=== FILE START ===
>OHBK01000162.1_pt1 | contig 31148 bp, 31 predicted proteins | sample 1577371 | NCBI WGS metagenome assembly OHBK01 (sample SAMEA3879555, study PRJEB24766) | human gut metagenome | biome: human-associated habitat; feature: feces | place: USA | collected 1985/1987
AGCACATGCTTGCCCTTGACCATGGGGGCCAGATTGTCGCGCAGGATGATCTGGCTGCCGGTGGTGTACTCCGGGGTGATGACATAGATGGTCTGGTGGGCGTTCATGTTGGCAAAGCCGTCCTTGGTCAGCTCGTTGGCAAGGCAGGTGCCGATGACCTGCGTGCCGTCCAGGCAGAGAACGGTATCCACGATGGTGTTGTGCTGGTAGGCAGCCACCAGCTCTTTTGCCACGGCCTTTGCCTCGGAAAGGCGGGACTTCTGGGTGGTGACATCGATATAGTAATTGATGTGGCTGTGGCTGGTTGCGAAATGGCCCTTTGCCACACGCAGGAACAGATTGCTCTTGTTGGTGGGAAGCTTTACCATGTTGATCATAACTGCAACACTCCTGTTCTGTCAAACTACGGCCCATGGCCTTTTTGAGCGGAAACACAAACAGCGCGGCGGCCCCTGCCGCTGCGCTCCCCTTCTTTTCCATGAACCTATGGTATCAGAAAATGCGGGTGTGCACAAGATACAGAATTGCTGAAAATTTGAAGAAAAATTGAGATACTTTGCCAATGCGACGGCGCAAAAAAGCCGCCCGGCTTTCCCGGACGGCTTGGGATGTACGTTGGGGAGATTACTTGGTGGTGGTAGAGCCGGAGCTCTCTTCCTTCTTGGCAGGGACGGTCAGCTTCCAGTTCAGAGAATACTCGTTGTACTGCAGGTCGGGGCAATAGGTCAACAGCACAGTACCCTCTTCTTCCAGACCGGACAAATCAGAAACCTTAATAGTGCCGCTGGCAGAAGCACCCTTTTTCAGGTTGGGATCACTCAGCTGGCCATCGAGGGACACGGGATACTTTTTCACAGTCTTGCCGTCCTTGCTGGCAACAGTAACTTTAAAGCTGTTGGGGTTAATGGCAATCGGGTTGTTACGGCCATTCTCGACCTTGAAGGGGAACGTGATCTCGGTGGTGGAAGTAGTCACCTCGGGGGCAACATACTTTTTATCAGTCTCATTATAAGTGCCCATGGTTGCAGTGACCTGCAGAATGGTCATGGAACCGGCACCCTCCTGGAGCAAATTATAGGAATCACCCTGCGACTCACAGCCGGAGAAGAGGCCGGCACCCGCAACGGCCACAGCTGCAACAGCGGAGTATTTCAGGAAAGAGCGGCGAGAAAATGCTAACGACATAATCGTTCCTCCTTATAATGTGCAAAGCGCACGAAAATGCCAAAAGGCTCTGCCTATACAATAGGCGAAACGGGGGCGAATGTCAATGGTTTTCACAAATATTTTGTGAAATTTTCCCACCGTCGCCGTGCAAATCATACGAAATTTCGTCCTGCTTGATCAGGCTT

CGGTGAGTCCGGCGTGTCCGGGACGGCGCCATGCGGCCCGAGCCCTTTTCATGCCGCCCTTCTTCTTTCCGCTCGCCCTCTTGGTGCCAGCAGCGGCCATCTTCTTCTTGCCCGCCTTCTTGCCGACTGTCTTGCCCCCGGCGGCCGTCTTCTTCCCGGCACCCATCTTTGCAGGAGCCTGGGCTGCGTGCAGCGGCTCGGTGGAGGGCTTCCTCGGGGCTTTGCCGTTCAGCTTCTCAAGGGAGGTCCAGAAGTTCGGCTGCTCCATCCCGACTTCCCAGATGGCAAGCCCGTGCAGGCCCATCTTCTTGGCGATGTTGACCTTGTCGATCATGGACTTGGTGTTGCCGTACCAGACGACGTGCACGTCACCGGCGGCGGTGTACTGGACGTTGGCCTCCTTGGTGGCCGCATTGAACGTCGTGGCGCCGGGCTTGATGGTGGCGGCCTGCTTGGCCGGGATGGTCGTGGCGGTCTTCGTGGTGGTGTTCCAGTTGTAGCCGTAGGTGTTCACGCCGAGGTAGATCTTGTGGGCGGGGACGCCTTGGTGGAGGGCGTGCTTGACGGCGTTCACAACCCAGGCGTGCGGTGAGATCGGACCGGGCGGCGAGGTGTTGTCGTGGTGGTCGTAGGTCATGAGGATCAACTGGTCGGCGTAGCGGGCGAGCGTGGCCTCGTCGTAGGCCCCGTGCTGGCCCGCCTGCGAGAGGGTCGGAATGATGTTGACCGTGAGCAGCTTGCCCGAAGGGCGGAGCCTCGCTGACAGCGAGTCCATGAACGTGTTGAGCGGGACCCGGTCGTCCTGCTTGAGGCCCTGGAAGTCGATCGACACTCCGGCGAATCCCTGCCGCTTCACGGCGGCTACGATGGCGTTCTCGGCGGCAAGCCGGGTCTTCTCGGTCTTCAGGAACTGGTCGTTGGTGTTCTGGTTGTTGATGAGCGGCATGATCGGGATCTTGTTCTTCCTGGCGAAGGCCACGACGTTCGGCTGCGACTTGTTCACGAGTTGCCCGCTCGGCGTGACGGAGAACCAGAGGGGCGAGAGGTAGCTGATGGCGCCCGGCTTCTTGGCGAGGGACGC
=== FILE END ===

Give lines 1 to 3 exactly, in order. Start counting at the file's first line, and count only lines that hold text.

>OHBK01000162.1_pt1 | contig 31148 bp, 31 predicted proteins | sample 1577371 | NCBI WGS metagenome assembly OHBK01 (sample SAMEA3879555, study PRJEB24766) | human gut metagenome | biome: human-associated habitat; feature: feces | place: USA | collected 1985/1987
AGCACATGCTTGCCCTTGACCATGGGGGCCAGATTGTCGCGCAGGATGATCTGGCTGCCGGTGGTGTACTCCGGGGTGATGACATAGATGGTCTGGTGGGCGTTCATGTTGGCAAAGCCGTCCTTGGTCAGCTCGTTGGCAAGGCAGGTGCCGATGACCTGCGTGCCGTCCAGGCAGAGAACGGTATCCACGATGGTGTTGTGCTGGTAGGCAGCCACCAGCTCTTTTGCCACGGCCTTTGCCTCGGAAAGGCGGGACTTCTGGGTGGTGACATCGATATAGTAATTGATGTGGCTGTGGCTGGTTGCGAAATGGCCCTTTGCCACACGCAGGAACAGATTGCTCTTGTTGGTGGGAAGCTTTACCATGTTGATCATAACTGCAACACTCCTGTTCTGTCAAACTACGGCCCATGGCCTTTTTGAGCGGAAACACAAACAGCGCGGCGGCCCCTGCCGCTGCGCTCCCCTTCTTTTCCATGAACCTATGGTATCAGAAAATGCGGGTGTGCACAAGATACAGAATTGCTGAAAATTTGAAGAAAAATTGAGATACTTTGCCAATGCGACGGCGCAAAAAAGCCGCCCGGCTTTCCCGGACGGCTTGGGATGTACGTTGGGGAGATTACTTGGTGGTGGTAGAGCCGGAGCTCTCTTCCTTCTTGGCAGGGACGGTCAGCTTCCAGTTCAGAGAATACTCGTTGTACTGCAGGTCGGGGCAATAGGTCAACAGCACAGTACCCTCTTCTTCCAGACCGGACAAATCAGAAACCTTAATAGTGCCGCTGGCAGAAGCACCCTTTTTCAGGTTGGGATCACTCAGCTGGCCATCGAGGGACACGGGATACTTTTTCACAGTCTTGCCGTCCTTGCTGGCAACAGTAACTTTAAAGCTGTTGGGGTTAATGGCAATCGGGTTGTTACGGCCATTCTCGACCTTGAAGGGGAACGTGATCTCGGTGGTGGAAGTAGTCACCTCGGGGGCAACATACTTTTTATCAGTCTCATTATAAGTGCCCATGGTTGCAGTGACCTGCAGAATGGTCATGGAACCGGCACCCTCCTGGAGCAAATTATAGGAATCACCCTGCGACTCACAGCCGGAGAAGAGGCCGGCACCCGCAACGGCCACAGCTGCAACAGCGGAGTATTTCAGGAAAGAGCGGCGAGAAAATGCTAACGACATAATCGTTCCTCCTTATAATGTGCAAAGCGCACGAAAATGCCAAAAGGCTCTGCCTATACAATAGGCGAAACGGGGGCGAATGTCAATGGTTTTCACAAATATTTTGTGAAATTTTCCCACCGTCGCCGTGCAAATCATACGAAATTTCGTCCTGCTTGATCAGGCTT

CGGTGAGTCCGGCGTGTCCGGGACGGCGCCATGCGGCCCGAGCCCTTTTCATGCCGCCCTTCTTCTTTCCGCTCGCCCTCTTGGTGCCAGCAGCGGCCATCTTCTTCTTGCCCGCCTTCTTGCCGACTGTCTTGCCCCCGGCGGCCGTCTTCTTCCCGGCACCCATCTTTGCAGGAGCCTGGGCTGCGTGCAGCGGCTCGGTGGAGGGCTTCCTCGGGGCTTTGCCGTTCAGCTTCTCAAGGGAGGTCCAGAAGTTCGGCTGCTCCATCCCGACTTCCCAGATGGCAAGCCCGTGCAGGCCCATCTTCTTGGCGATGTTGACCTTGTCGATCATGGACTTGGTGTTGCCGTACCAGACGACGTGCACGTCACCGGCGGCGGTGTACTGGACGTTGGCCTCCTTGGTGGCCGCATTGAACGTCGTGGCGCCGGGCTTGATGGTGGCGGCCTGCTTGGCCGGGATGGTCGTGGCGGTCTTCGTGGTGGTGTTCCAGTTGTAGCCGTAGGTGTTCACGCCGAGGTAGATCTTGTGGGCGGGGACGCCTTGGTGGAGGGCGTGCTTGACGGCGTTCACAACCCAGGCGTGCGGTGAGATCGGACCGGGCGGCGAGGTGTTGTCGTGGTGGTCGTAGGTCATGAGGATCAACTGGTCGGCGTAGCGGGCGAGCGTGGCCTCGTCGTAGGCCCCGTGCTGGCCCGCCTGCGAGAGGGTCGGAATGATGTTGACCGTGAGCAGCTTGCCCGAAGGGCGGAGCCTCGCTGACAGCGAGTCCATGAACGTGTTGAGCGGGACCCGGTCGTCCTGCTTGAGGCCCTGGAAGTCGATCGACACTCCGGCGAATCCCTGCCGCTTCACGGCGGCTACGATGGCGTTCTCGGCGGCAAGCCGGGTCTTCTCGGTCTTCAGGAACTGGTCGTTGGTGTTCTGGTTGTTGATGAGCGGCATGATCGGGATCTTGTTCTTCCTGGCGAAGGCCACGACGTTCGGCTGCGACTTGTTCACGAGTTGCCCGCTCGGCGTGACGGAGAACCAGAGGGGCGAGAGGTAGCTGATGGCGCCCGGCTTCTTGGCGAGGGACGC